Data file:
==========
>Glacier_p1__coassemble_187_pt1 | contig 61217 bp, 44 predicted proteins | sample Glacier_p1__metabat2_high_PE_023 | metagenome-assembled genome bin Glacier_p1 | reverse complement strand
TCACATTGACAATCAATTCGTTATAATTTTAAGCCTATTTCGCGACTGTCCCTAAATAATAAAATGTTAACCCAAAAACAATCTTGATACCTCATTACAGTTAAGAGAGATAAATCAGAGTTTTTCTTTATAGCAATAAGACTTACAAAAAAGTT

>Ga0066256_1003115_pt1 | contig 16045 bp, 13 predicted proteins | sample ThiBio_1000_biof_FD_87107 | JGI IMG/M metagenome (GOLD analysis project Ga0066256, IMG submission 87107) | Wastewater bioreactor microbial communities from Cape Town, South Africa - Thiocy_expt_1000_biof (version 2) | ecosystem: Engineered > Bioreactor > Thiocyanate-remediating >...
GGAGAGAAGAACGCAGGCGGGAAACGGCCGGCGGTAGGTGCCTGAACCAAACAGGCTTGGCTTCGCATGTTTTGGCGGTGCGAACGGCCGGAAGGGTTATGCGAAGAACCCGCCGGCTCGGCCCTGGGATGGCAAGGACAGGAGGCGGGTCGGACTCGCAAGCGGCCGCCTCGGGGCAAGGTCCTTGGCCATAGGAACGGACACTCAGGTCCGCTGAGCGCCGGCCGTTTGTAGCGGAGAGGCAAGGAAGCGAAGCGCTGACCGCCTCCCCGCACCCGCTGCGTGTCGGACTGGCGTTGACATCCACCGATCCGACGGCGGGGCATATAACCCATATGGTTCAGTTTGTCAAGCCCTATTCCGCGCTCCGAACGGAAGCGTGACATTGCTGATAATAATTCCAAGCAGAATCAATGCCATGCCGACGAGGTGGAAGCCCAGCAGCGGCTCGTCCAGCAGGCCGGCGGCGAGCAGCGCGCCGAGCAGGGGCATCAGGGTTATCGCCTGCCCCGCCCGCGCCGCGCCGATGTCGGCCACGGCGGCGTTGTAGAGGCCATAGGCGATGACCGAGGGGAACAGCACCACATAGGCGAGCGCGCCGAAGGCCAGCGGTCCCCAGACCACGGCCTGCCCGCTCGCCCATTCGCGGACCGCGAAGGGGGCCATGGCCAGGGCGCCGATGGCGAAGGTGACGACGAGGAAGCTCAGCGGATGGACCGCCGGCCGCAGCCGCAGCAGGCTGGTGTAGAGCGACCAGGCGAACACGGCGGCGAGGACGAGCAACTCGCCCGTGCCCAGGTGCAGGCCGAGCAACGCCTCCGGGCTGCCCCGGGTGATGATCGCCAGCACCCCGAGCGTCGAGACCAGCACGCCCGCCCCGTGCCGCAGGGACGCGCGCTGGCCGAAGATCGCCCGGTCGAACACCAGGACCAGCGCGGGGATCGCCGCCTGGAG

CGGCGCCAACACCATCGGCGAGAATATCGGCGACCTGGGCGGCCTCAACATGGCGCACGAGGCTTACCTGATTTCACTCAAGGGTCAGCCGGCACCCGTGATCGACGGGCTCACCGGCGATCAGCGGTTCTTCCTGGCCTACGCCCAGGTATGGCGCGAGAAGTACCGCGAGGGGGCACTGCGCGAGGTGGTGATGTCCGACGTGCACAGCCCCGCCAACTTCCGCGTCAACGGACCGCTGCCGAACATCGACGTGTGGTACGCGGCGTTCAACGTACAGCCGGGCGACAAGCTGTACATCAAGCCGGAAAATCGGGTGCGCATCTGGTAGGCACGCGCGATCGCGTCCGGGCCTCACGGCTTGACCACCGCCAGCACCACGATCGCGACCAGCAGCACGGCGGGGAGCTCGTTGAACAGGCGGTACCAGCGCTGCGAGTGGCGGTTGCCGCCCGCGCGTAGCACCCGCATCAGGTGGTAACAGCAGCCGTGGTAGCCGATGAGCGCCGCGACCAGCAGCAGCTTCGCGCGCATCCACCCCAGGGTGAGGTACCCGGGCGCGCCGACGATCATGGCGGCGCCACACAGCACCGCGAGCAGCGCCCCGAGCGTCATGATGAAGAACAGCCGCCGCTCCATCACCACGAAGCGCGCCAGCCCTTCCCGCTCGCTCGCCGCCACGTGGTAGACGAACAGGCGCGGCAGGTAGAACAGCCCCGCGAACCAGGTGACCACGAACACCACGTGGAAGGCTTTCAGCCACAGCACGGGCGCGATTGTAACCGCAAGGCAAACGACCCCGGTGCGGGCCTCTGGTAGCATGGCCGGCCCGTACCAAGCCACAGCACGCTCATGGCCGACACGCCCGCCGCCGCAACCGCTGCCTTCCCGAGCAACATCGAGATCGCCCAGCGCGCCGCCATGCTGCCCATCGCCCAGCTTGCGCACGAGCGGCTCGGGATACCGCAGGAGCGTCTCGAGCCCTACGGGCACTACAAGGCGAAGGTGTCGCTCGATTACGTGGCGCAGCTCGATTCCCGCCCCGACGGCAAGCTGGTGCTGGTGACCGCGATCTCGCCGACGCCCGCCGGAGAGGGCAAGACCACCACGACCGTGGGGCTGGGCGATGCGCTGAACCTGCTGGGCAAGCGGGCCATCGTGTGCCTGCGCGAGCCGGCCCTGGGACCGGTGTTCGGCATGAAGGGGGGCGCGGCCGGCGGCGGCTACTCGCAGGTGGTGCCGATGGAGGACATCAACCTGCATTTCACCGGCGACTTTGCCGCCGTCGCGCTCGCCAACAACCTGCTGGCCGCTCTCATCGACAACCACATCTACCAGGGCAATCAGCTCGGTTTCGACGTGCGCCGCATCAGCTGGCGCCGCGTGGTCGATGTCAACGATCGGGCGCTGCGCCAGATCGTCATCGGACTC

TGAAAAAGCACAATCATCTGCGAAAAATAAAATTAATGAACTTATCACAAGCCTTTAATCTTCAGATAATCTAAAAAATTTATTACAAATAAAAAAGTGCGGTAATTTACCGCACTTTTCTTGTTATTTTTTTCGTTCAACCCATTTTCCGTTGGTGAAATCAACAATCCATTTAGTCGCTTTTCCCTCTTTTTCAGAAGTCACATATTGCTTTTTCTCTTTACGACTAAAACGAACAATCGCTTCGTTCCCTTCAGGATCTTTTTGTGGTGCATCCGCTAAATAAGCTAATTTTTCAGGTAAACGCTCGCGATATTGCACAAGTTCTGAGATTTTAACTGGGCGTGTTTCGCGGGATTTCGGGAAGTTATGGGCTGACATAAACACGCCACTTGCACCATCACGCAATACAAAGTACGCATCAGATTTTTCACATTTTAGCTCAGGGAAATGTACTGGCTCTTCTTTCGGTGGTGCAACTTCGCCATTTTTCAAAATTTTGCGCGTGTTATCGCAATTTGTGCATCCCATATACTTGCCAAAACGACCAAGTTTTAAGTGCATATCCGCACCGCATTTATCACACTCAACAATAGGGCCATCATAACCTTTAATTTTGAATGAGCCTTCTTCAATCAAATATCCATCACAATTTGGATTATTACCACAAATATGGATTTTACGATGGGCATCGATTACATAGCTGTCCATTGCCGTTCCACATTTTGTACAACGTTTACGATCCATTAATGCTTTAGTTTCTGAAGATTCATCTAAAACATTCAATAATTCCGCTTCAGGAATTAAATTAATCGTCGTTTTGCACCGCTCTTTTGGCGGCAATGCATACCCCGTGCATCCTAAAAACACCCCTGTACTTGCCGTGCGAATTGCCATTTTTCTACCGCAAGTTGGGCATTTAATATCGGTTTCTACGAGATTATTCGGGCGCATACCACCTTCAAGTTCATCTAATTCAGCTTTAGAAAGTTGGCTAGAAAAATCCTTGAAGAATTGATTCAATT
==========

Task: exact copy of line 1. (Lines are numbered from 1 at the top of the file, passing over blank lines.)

>Glacier_p1__coassemble_187_pt1 | contig 61217 bp, 44 predicted proteins | sample Glacier_p1__metabat2_high_PE_023 | metagenome-assembled genome bin Glacier_p1 | reverse complement strand